Freedom School Demonstration Farm runs a Fresno, California-based program aimed at empowering Black and brown youth to grow their own food. Read more.
HEAL Food Alliance brings together groups from various sectors of movements for food and farm justice to grow community power, develop political leadership, and exposing and limiting corporate control of the food system. Read more.
The Land Loss Prevention Project responds to the unprecedented losses of Black-owned land in North Carolina by providing comprehensive legal services and technical support to financially distressed and limited resource farmers and landowners. Read more.
The National Black Farmers Association is a non-profit organization representing African American farmers and their families in the United States.
National Black Food and Justice Alliance organizes for Black food and land, by increasing the visibility of visionary Black leadership, advancing Black people’s struggle for just and sustainable communities, and building power in our food systems and land stewardship. Read more.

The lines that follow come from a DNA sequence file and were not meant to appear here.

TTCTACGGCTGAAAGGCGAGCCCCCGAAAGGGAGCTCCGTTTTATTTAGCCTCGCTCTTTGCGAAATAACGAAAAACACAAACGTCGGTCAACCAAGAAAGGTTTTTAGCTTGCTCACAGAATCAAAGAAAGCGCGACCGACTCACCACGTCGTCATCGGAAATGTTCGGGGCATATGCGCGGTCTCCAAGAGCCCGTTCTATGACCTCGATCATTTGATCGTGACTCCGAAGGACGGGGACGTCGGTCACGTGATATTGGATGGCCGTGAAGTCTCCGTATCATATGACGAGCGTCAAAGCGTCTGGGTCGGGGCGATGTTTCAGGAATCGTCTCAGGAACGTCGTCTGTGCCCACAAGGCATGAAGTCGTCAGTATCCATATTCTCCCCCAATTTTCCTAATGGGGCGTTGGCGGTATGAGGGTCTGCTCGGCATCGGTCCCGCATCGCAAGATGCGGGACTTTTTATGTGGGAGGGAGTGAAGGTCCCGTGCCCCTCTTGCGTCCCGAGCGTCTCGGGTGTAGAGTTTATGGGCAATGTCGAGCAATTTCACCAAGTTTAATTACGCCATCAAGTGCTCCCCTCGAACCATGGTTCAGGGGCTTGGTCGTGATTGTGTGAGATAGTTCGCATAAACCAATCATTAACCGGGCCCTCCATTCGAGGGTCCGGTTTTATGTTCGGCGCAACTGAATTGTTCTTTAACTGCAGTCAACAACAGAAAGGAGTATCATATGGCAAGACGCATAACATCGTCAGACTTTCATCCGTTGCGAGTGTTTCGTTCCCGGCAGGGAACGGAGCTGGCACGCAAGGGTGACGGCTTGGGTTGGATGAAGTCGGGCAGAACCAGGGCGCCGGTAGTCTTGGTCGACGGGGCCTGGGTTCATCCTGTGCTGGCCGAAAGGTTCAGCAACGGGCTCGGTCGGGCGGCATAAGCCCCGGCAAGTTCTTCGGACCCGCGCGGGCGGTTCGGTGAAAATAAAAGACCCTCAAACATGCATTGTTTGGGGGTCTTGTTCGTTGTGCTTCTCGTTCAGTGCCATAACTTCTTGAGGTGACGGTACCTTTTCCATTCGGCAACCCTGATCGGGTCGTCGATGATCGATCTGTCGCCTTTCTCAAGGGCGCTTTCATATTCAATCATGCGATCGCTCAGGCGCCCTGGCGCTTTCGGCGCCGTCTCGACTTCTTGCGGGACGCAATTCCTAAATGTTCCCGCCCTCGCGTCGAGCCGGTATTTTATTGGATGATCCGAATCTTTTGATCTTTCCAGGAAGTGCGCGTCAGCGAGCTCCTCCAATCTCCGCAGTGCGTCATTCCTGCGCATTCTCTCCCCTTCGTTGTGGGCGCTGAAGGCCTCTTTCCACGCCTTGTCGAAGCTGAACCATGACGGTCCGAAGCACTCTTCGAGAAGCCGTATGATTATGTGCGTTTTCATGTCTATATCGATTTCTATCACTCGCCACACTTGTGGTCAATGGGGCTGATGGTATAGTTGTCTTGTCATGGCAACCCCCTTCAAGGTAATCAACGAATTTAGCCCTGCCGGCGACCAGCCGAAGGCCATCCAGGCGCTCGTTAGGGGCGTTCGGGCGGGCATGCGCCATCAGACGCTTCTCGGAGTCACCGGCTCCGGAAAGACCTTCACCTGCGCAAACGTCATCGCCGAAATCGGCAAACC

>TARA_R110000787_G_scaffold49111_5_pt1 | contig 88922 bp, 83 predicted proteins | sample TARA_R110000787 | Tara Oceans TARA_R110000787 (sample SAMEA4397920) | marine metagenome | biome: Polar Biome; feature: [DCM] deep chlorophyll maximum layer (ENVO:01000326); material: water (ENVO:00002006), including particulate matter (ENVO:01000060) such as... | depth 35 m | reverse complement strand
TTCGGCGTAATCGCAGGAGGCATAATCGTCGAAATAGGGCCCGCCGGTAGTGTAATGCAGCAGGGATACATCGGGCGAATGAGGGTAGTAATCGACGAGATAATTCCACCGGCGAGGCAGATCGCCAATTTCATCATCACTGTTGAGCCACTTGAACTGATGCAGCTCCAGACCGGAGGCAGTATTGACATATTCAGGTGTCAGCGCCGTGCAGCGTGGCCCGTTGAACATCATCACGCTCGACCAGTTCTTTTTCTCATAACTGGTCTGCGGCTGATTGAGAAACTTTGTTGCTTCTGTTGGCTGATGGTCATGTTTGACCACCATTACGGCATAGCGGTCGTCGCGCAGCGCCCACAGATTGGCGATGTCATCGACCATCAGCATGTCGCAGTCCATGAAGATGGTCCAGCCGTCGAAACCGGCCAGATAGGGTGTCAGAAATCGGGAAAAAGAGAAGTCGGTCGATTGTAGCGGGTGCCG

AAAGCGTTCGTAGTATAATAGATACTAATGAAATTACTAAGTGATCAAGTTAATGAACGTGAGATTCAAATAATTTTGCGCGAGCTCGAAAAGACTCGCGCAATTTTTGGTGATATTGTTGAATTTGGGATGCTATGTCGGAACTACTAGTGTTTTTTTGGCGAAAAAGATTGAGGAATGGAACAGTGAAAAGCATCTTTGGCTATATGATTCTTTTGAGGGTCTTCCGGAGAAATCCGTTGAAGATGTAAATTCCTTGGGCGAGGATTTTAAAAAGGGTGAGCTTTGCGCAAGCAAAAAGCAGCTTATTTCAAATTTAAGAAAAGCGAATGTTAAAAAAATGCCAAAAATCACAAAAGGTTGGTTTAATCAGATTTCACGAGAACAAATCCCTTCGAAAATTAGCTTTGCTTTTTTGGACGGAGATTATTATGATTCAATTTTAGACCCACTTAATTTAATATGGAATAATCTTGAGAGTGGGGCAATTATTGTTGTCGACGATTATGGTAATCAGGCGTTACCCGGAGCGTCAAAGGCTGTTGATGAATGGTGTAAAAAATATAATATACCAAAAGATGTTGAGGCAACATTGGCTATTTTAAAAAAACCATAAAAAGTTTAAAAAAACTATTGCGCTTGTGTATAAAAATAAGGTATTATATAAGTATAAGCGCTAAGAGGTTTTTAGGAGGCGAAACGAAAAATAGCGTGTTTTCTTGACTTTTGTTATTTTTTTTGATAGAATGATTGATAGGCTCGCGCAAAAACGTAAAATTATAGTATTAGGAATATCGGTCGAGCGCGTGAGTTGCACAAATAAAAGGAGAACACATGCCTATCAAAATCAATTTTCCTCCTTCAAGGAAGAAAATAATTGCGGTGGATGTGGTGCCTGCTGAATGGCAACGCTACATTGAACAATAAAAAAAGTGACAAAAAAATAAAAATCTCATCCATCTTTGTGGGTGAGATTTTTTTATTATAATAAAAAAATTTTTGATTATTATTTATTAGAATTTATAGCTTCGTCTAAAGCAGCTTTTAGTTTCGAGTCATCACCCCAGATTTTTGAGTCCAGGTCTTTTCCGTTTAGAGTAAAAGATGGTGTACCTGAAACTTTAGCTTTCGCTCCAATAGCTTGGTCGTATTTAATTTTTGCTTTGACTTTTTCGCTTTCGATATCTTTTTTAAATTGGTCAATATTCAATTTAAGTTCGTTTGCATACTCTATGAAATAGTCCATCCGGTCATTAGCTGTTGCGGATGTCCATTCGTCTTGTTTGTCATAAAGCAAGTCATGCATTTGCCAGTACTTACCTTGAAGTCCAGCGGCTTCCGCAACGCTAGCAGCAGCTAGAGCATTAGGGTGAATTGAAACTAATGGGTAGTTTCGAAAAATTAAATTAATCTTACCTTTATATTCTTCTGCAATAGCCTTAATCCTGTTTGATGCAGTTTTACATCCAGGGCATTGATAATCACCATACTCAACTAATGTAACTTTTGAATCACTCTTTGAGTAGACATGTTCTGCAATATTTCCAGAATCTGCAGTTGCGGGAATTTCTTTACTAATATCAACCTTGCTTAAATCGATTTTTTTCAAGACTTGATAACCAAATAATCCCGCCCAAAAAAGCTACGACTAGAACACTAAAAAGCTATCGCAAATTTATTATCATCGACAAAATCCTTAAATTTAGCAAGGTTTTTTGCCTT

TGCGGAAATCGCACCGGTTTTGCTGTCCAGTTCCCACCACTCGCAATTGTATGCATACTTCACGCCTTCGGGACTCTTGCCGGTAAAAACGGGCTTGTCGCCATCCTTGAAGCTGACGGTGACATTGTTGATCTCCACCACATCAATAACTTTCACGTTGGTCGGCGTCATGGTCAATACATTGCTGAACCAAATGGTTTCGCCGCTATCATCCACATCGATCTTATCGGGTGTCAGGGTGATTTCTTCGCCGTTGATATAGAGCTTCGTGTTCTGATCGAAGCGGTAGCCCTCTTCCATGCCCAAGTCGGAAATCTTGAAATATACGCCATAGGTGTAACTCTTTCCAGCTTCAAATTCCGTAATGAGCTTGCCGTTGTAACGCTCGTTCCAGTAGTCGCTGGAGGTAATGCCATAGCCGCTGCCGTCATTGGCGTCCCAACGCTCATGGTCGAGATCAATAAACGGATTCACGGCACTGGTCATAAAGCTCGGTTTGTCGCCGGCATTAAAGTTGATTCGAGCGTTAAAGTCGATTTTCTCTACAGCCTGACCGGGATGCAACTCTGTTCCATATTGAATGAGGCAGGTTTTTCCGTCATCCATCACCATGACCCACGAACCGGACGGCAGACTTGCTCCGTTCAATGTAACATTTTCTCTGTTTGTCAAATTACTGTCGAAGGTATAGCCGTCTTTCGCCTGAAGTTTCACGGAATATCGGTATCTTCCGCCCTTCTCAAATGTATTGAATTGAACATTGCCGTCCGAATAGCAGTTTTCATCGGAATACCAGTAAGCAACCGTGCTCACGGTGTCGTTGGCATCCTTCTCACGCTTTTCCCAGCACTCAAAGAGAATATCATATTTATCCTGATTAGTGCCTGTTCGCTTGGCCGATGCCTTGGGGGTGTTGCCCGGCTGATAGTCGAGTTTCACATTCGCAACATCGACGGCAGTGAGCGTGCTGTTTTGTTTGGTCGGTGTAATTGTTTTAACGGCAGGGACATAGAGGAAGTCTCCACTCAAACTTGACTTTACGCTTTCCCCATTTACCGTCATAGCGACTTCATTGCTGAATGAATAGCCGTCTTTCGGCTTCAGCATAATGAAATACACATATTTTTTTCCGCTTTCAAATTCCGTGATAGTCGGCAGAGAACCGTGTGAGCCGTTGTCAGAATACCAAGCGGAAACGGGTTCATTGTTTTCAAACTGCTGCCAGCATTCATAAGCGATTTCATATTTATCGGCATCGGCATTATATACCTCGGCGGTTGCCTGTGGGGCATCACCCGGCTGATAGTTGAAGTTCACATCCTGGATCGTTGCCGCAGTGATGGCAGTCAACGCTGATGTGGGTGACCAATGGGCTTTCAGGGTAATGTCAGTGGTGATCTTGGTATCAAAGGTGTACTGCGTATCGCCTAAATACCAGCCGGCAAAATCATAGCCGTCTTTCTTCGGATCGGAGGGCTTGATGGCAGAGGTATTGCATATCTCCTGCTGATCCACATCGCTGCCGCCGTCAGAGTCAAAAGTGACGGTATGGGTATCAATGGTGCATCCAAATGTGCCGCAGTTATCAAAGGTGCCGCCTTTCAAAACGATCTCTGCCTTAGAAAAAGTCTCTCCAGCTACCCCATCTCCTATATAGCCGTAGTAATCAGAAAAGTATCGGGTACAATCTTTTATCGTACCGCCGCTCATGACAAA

New Communities Land Trust is a grassroots organization that has worked for more than 40 years to empower African American families in Southwest Georgia and advocate for social justice. Read more.
The Northeast Farmers of Color Land Trust advance land sovereignty in the Northeast through permanent and secure land tenure for Indigenous, Black, Latinx, and Asian farmers and land stewards.
Planting Justice works to empower people impacted by mass incarceration and other social inequities through a nursery, land trust, and various community farming efforts. Read more.
Restaurant Opportunities Centers United is fighting to improve wages and working conditions for the nation’s restaurant workforce. Read more.
Sankofa Farms seeks create a sustainable food source for minorities in both rural and urban areas located in Durham and Orange County, North Carolina.
The Seeding Power Fellowship is an innovative 18-month, cohort-based food justice fellowship program. Read more.
Soil Generation is a Philadelphia-based Black- and Brown-led coalition of growers building a grassroots movement through urban farming, agroecology, community education, and more. Read more.
Soul Fire Farm is a Black, Indigenous, and people of color-centered community farm committed to ending racism and injustice in the food system. Read more.
Southeastern African American Farmers’ Organic Network is a regional network for Black farmers committed to using ecologically sustainable practices to manage land, grow food, and raise livestock that are healthy for people and the planet. Read more.